Baby’s position

Towards the end the pregnancy the baby will normally be upside down, and facing your back. If the baby's head is up it is said to be in breech position, if it is facing your belly, it is said to be posterior. 

Breech baby

image of baby in the breech position

A breech baby has its bottom down and its head up towards the top of the uterus, in other words, it is upside-down. Your baby may be breech when you are six or seven months pregnant, but in most cases they will turn in the final weeks. If your baby does not turn, your doctor can use a technique called an external cephalic version (ECV), where they place their hands on your stomach and use firm pressure to rotate your baby. If this is not successful or the baby turns back to a breech position a caesarean birth is generally considered the safest birth method for the baby, though it may be at the expense of more short-term complications for the mother. Some hospitals have doctors skilled in assisting vaginal breech birth. Speak to your doctor to determine if this might be a suitable option for you.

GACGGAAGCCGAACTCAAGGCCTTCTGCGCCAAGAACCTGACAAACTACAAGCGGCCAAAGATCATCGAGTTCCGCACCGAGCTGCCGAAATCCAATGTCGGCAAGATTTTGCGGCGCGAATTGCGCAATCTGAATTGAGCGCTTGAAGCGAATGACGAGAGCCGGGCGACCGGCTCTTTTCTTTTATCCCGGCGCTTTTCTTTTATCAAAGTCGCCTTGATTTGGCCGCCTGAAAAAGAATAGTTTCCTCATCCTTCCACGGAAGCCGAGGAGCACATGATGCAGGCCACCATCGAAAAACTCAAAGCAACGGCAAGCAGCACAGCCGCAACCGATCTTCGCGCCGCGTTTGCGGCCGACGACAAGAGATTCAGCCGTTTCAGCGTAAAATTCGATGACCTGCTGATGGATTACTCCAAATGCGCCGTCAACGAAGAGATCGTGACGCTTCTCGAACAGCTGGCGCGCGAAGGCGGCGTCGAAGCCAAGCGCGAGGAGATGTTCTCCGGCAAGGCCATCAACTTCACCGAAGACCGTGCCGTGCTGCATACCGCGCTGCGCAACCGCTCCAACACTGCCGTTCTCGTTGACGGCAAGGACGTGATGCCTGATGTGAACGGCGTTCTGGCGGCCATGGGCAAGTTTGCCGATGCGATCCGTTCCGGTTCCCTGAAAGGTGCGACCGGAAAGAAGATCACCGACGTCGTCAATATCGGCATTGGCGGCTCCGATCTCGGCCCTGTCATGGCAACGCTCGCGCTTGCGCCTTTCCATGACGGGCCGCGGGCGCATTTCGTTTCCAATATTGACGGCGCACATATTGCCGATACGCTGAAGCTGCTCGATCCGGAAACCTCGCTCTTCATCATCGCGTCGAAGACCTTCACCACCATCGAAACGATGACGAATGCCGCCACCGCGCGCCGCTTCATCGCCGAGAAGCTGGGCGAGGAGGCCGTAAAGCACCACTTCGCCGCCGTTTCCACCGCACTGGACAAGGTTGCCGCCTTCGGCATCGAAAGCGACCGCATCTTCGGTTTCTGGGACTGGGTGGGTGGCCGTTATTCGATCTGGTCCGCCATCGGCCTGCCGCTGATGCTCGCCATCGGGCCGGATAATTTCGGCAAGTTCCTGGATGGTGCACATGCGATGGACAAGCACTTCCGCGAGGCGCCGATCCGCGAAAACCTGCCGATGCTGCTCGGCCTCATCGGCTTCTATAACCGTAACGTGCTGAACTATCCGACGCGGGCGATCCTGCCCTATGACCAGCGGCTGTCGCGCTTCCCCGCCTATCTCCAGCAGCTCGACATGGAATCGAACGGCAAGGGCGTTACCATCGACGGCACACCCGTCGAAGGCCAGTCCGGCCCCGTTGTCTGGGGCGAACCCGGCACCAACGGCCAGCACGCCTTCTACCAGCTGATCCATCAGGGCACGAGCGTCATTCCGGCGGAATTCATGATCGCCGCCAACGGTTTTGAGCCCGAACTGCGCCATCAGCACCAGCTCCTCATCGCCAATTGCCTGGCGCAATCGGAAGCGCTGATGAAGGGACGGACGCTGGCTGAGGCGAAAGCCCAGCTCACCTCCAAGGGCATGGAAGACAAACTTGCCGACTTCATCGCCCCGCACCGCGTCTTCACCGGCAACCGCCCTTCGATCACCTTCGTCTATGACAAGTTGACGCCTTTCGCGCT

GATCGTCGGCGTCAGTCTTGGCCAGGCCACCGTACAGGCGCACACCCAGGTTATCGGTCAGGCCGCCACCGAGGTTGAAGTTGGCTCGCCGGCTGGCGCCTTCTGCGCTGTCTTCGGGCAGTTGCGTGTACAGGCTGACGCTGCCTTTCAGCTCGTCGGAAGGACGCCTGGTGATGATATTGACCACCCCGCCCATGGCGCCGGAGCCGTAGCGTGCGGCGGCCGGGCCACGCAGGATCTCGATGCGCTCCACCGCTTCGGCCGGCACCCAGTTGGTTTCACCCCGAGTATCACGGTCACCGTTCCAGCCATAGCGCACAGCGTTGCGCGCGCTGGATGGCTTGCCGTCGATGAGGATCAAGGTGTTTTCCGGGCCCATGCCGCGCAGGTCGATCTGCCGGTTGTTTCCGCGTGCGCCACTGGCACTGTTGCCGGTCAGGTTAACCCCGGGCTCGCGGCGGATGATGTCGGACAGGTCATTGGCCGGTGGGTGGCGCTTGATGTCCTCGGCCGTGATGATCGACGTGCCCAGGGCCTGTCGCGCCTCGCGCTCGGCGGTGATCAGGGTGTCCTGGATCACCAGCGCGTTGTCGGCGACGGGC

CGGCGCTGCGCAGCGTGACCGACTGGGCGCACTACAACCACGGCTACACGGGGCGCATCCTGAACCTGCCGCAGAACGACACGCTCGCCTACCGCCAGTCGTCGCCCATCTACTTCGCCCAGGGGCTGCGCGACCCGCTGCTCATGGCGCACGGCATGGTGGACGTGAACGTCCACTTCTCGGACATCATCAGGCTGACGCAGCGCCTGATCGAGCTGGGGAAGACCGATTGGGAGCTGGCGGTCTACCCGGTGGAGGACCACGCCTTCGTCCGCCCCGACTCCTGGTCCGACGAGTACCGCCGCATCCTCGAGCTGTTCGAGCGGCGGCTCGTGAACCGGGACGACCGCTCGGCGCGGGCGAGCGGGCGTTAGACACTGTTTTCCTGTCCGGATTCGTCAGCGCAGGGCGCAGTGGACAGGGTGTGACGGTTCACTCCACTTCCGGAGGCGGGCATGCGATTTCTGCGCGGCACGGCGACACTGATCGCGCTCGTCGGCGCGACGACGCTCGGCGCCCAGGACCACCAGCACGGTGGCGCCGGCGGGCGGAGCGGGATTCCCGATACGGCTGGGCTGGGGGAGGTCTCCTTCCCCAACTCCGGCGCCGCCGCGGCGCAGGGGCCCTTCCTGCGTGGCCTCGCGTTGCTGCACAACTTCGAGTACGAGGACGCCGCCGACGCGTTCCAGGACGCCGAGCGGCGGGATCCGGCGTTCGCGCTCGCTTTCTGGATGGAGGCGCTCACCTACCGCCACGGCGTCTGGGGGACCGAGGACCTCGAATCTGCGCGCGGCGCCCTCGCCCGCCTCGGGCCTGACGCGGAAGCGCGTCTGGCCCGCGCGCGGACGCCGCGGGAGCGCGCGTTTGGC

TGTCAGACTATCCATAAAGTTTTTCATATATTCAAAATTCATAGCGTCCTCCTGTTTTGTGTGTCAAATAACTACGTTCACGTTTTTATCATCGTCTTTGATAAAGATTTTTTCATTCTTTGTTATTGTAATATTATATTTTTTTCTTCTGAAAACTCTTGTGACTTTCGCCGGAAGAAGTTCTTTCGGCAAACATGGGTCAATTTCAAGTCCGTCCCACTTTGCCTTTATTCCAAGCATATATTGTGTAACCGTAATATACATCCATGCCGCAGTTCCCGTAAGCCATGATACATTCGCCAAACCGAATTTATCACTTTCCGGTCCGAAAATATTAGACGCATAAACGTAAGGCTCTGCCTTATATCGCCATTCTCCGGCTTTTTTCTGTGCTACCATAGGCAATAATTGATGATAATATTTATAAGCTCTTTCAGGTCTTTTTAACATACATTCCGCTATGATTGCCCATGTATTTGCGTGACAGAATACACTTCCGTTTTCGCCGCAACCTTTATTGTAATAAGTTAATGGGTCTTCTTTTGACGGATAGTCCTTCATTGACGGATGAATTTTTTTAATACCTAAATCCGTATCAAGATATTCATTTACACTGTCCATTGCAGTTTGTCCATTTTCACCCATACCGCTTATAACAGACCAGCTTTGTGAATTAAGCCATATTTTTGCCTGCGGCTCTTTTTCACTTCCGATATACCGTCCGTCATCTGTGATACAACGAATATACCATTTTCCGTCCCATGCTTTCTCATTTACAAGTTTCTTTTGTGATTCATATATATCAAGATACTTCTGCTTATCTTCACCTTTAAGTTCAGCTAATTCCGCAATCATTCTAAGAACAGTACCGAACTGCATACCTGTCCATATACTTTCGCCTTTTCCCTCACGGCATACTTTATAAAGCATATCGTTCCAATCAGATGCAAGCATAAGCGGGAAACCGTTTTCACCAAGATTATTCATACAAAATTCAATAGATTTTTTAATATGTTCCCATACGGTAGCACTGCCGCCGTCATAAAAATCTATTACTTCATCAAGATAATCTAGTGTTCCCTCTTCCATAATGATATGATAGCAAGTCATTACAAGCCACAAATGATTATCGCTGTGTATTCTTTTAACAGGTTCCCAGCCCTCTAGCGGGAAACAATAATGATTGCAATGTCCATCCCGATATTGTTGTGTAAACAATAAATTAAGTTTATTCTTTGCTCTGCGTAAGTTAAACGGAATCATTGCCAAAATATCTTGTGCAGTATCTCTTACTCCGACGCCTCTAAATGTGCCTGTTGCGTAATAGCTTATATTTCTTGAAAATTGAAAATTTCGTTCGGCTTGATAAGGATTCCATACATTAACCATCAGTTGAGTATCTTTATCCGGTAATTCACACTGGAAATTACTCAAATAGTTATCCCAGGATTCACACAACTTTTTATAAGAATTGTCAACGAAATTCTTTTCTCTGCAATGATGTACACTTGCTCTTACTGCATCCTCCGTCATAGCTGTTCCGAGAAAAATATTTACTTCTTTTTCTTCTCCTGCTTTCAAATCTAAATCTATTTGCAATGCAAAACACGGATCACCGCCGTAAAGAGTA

Posterior and lateral baby

Your baby is said to be in lateral position when the back of their head is facing your side. They are said to be in posterior position when the back of their head is against your spine – so they are facing your belly. Usually the baby will move into a good positon ready for birth, so even in late pregnancy there is not a lot of concern if the baby's position is not quite right. If your baby stays in posterior or lateral positions for the labour it may cause your labour to be a little longer and you may have a bit more back pain. But even in labour your baby is likely to adjust and get into the right position for the birth. Adopting an on-hands-and-knees positon may help with back pain during labour. 


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